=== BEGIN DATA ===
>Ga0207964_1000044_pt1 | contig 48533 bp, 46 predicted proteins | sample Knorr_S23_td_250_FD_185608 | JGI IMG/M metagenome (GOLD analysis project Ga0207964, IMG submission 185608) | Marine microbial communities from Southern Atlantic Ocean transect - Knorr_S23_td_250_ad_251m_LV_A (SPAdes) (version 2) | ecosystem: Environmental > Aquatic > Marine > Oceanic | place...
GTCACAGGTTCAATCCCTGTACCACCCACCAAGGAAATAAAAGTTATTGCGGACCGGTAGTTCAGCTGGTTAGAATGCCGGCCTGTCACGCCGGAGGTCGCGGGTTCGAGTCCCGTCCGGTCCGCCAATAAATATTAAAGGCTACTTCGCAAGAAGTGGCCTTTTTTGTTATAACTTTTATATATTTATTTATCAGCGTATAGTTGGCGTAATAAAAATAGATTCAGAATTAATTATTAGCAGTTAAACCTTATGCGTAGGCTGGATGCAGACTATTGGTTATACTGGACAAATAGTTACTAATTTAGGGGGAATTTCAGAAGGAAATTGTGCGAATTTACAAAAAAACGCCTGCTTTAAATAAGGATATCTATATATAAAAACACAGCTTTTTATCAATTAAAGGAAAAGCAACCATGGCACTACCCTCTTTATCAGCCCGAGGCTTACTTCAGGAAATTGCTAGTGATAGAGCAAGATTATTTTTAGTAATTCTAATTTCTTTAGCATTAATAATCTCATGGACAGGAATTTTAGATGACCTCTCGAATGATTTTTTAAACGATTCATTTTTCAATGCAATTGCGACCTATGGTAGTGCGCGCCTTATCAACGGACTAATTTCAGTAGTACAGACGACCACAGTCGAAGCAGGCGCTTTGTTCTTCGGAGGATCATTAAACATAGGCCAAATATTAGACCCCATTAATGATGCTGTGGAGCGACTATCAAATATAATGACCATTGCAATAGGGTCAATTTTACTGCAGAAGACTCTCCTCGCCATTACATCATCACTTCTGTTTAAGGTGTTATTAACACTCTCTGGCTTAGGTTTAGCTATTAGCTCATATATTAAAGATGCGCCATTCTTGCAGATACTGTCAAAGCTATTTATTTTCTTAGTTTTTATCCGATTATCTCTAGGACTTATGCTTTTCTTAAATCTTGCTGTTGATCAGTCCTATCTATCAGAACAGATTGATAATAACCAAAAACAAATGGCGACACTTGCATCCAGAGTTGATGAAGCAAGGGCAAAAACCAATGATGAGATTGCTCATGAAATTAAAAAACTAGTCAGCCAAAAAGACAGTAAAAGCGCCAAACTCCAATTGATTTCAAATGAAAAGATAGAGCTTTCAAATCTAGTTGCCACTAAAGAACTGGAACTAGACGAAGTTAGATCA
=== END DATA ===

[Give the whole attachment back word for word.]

>Ga0207964_1000044_pt1 | contig 48533 bp, 46 predicted proteins | sample Knorr_S23_td_250_FD_185608 | JGI IMG/M metagenome (GOLD analysis project Ga0207964, IMG submission 185608) | Marine microbial communities from Southern Atlantic Ocean transect - Knorr_S23_td_250_ad_251m_LV_A (SPAdes) (version 2) | ecosystem: Environmental > Aquatic > Marine > Oceanic | place...
GTCACAGGTTCAATCCCTGTACCACCCACCAAGGAAATAAAAGTTATTGCGGACCGGTAGTTCAGCTGGTTAGAATGCCGGCCTGTCACGCCGGAGGTCGCGGGTTCGAGTCCCGTCCGGTCCGCCAATAAATATTAAAGGCTACTTCGCAAGAAGTGGCCTTTTTTGTTATAACTTTTATATATTTATTTATCAGCGTATAGTTGGCGTAATAAAAATAGATTCAGAATTAATTATTAGCAGTTAAACCTTATGCGTAGGCTGGATGCAGACTATTGGTTATACTGGACAAATAGTTACTAATTTAGGGGGAATTTCAGAAGGAAATTGTGCGAATTTACAAAAAAACGCCTGCTTTAAATAAGGATATCTATATATAAAAACACAGCTTTTTATCAATTAAAGGAAAAGCAACCATGGCACTACCCTCTTTATCAGCCCGAGGCTTACTTCAGGAAATTGCTAGTGATAGAGCAAGATTATTTTTAGTAATTCTAATTTCTTTAGCATTAATAATCTCATGGACAGGAATTTTAGATGACCTCTCGAATGATTTTTTAAACGATTCATTTTTCAATGCAATTGCGACCTATGGTAGTGCGCGCCTTATCAACGGACTAATTTCAGTAGTACAGACGACCACAGTCGAAGCAGGCGCTTTGTTCTTCGGAGGATCATTAAACATAGGCCAAATATTAGACCCCATTAATGATGCTGTGGAGCGACTATCAAATATAATGACCATTGCAATAGGGTCAATTTTACTGCAGAAGACTCTCCTCGCCATTACATCATCACTTCTGTTTAAGGTGTTATTAACACTCTCTGGCTTAGGTTTAGCTATTAGCTCATATATTAAAGATGCGCCATTCTTGCAGATACTGTCAAAGCTATTTATTTTCTTAGTTTTTATCCGATTATCTCTAGGACTTATGCTTTTCTTAAATCTTGCTGTTGATCAGTCCTATCTATCAGAACAGATTGATAATAACCAAAAACAAATGGCGACACTTGCATCCAGAGTTGATGAAGCAAGGGCAAAAACCAATGATGAGATTGCTCATGAAATTAAAAAACTAGTCAGCCAAAAAGACAGTAAAAGCGCCAAACTCCAATTGATTTCAAATGAAAAGATAGAGCTTTCAAATCTAGTTGCCACTAAAGAACTGGAACTAGACGAAGTTAGATCA